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Re: Industry versus academia

Apologies if this is a resend. Mailer died as it was going out..

   Yes, I agree that it doesn't have to be this way.  One approach is to 
   provide tools
   that take care of a lot of "plumbing" and "boilerplate".  This (I hope 
   you won't think
   this is supposed to be a plug) is what the BEA Weblogic Workshop (WLW) 
   product is
   trying to do for Web Services in a J2EE environment.  It's also one of 
   the things
   Visual Basic is about. You could say that WLW is trying to make Java and 
   "lightweight", in some senses in which the word "lightweight" has been 
   used around
   here, by providing tools rather than by changing the langauge.

IMO, Weblogic and the current crop of web services tools don't come
close to solving the problems you are talking about. The problems I
thought you mentioned were that applications are hard to build,
maintain, extend, required the services of wizards etc. I just don't
see how taking care of the plumbing (which btw, is not really true
either because you still need wizards who understand how say EJB, JCA,
JMS, JTA, JXB etc. etc. work -- esp. when things fail -- as the
Daimler-Chrysler case-study illustrates :). I hope you get the
point. This is NOT what I'm talking about. (I respect Bosworth & Co
very much, so undoubtedly WLW is cool stuff.. so don't take what I say
as a knock on your products).

The approach I was trying to point out is that application
construction and managing change can be drastically changed if users
are given tools with which to do it *themselves* with NO programmer
intervention required. That's the promise of declarative programming
and JRules like products. Sure this approach still requires wizards to
set up, define domain vocabularies etc. but once implemented and
running .. corporate IT, or "business users" can use the rule builders
to build the rules (in near English), and deploy changed applications.
No intervention from integration houses, no customization projects
etc. needed. Agility for some upfront investment.

You are talking about incrementally reducing (perhaps) the costs
associated with writing integration code. I'm talking about a
fundamentally different approach to constructing business applications
-- if SAP were built that way, you wouldn't need tens of millions
dollars worth of "customization" efforts at each deployment. 

The other trends I'm trying to point out are that you couple such
technologies with open source tools and outsourced engineers who cost
one fifth or one tenth of what engineers cost here in the US -- and
I'd say the argument becomes even harder for your customer's CFO to

Put these together and I think you'll get a sense of the problems and
questions I find interesting.  They have less to do with technology
than with business, the current economic climate, oh.. those wizards
everyone keeps talking about, and what the next crop of innovative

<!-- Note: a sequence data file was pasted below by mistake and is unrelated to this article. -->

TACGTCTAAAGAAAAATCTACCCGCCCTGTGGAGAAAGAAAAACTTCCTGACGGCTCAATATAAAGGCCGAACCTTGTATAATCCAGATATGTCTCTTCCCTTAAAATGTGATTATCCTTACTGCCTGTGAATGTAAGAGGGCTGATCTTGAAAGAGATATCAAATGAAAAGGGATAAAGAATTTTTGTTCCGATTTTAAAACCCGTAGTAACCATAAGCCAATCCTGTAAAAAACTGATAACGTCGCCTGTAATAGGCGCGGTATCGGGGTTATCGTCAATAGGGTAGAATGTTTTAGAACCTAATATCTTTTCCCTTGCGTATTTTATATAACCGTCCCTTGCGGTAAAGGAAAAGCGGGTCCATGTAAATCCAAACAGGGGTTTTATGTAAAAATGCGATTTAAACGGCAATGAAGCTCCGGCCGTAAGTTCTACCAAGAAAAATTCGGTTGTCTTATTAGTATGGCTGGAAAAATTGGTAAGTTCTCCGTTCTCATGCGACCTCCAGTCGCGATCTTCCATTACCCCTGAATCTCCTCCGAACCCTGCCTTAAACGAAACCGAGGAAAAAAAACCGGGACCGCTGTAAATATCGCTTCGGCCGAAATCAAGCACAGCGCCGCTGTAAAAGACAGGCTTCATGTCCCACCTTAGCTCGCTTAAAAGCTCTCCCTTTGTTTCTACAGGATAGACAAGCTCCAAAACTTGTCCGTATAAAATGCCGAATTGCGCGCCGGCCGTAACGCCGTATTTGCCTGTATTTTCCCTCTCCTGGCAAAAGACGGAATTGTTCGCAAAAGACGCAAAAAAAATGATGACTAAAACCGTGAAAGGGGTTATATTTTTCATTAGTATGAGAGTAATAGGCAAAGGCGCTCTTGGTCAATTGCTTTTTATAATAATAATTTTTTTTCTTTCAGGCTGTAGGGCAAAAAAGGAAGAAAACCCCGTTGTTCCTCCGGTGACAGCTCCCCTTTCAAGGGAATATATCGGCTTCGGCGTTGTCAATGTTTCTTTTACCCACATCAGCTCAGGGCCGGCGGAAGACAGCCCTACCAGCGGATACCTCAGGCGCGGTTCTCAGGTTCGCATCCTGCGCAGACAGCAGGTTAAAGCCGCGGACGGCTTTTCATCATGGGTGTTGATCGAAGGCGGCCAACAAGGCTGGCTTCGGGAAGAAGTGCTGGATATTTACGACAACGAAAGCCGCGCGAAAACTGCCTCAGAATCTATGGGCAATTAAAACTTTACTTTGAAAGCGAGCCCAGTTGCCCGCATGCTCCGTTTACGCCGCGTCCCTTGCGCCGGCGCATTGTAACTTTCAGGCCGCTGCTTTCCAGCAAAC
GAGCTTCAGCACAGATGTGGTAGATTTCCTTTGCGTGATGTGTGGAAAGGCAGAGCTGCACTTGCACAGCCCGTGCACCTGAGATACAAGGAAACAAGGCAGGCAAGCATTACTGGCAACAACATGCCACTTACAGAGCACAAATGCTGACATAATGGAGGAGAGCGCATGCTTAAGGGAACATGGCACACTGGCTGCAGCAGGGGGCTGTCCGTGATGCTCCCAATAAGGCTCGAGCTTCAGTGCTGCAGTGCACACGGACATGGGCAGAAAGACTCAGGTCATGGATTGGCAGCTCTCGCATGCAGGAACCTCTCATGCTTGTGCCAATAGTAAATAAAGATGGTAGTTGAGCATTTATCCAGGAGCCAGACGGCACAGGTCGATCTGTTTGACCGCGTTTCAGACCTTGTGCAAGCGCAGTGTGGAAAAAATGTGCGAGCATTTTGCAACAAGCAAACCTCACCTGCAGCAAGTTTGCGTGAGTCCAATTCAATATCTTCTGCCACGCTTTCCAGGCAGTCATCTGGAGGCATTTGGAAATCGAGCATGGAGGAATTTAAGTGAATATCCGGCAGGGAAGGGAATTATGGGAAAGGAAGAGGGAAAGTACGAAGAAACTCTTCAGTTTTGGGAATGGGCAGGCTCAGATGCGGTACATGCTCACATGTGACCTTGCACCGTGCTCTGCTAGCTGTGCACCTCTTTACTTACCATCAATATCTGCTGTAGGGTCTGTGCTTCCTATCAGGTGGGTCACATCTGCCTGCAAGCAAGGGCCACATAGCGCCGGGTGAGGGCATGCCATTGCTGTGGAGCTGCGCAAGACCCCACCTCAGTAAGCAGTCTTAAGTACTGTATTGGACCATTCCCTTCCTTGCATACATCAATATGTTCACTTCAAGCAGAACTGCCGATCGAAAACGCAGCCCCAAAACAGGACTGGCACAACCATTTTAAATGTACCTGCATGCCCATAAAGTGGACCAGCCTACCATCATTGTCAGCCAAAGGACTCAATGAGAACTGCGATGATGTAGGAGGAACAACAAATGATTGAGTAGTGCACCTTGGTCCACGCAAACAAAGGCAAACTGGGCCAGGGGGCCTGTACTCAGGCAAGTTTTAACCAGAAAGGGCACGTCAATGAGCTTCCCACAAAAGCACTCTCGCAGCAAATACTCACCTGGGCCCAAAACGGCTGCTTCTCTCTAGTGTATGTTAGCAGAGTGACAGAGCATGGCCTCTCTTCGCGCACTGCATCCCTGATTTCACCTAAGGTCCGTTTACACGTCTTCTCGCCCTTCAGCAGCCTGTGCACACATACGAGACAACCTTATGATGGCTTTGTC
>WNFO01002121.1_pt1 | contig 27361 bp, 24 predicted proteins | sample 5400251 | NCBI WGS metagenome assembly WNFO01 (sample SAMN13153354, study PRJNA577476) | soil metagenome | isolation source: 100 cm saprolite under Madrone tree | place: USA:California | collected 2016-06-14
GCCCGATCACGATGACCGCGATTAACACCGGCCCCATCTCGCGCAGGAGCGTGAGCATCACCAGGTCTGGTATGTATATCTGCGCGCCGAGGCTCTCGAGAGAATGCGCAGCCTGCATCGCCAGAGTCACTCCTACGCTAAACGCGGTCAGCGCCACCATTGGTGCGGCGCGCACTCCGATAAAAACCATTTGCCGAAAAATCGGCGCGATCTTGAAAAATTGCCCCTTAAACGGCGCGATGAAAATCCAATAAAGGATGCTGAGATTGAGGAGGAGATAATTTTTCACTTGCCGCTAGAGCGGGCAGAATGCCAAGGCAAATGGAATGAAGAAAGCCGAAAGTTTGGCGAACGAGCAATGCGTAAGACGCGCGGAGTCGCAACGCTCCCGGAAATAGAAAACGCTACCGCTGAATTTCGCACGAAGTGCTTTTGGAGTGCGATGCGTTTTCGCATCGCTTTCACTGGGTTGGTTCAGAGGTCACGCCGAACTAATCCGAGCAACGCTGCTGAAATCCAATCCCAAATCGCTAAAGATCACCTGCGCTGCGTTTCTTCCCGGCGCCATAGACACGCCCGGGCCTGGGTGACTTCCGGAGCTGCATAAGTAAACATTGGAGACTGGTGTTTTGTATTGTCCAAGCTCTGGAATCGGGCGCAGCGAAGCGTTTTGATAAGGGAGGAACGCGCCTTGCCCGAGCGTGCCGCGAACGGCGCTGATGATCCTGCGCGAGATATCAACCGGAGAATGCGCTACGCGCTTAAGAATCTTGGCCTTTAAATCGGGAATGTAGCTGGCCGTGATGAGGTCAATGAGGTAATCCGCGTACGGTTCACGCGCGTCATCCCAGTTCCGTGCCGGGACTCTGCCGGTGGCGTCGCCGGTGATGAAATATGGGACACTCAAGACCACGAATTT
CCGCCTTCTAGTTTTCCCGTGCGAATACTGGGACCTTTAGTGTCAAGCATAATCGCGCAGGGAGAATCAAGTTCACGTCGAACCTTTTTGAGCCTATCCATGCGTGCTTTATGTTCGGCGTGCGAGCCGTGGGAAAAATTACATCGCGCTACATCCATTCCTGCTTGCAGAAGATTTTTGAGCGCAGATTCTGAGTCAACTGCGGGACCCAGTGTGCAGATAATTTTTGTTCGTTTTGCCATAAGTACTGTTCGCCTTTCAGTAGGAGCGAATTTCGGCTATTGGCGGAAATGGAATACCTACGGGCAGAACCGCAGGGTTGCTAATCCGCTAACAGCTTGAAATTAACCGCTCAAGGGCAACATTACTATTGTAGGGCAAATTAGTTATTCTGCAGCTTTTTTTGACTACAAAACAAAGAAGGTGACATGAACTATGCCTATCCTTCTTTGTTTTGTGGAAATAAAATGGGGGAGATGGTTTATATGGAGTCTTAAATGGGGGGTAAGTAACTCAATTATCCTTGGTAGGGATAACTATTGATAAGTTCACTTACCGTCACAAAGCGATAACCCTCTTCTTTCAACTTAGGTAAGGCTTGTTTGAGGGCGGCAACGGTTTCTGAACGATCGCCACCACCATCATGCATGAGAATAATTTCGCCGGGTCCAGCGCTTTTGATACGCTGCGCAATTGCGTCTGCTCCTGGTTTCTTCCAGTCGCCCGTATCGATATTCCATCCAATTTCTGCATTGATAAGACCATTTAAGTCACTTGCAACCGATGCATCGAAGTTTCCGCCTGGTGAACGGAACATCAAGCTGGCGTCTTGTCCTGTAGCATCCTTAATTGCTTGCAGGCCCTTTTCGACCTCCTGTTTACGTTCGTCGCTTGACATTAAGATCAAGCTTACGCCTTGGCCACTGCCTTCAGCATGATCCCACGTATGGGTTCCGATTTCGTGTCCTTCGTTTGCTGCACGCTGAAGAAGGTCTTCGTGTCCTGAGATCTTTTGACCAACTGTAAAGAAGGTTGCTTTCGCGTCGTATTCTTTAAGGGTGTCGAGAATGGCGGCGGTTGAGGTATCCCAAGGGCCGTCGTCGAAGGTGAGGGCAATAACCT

value propositions (in languages/tools/frameworks/platforms) might
look like.

   I think a lot of discussion here has impinged on the point that just as 
   you miss a lot
   of you consider a language without considering its libraries, you also 
   can miss a lot
   when you consider a language without considering its tools.  The main 
   answer that
   real Lisp people will give to the "what about all those parentheses" 
   question usually
   includes some mention of text editing tools that help with the parens 
   and turn them
   to your advantage.  That's one example.

Hey, I completely understand the point behind tools. That's why we are
currently trying to evaluate Scott McKay's code and getting it run on
PC's on Franz because it will give us a way to hedge our current
dev. environment which is Symbolics boards running on Suns -- tools
that we still develop with :)

Personally speaking, I'd like to see Lisp, Python and other languages
embrace or build upon something like the Eclipse framework (mainly
because -- I know I'm probably going to get flamed for this :) -- it's
clear to me that language people can't hack good GUI's and good
GUI/IDE people can't hack languages -- the same can be said of
databases/network code etc. -- not because of lack of capability mind
you -- it's just that each of these fields moves sufficiently rapidly
these days that that staying on top of the state of the art is hard
and requires a full-time commitment).  I also would like to see
Eclipse embrace emacs as a true plugin.

We don't need ten different IDE's for ten different languages.. and I
also don't buy the "emacs is good enough" argument, even though I use
it every day. My old complaint about Lisp has been that the NIH
attitude that the vendors displayed led to them seeking to do it all
themselves (remember Statice?, or CLIM?, and now after all these
years, a major Lisp vendor is writing a stepper! :) -- which could
potentially have caused them to divert resources from strategic
problems that desparately needed addressing either through creative
partnerships or other leveraging strategies (like distributed
programming, robust db access layers, a web application framework,
performance/performance/performance, threading and SMP support
etc. etc). What's a wizard if he/she doesn't choose wisely as to where
to perform his/her magic :) I could be wrong about the theory.

   Anyway, if you have other approaches to solving the below-mentioned 
   problem, you
   may have something that will interest big commercial consumers of 
   software such as
   financial and telecomm companies.

It's already happening in the insurance and financial industries to
some extent. Don't know much telecom, so I can't say.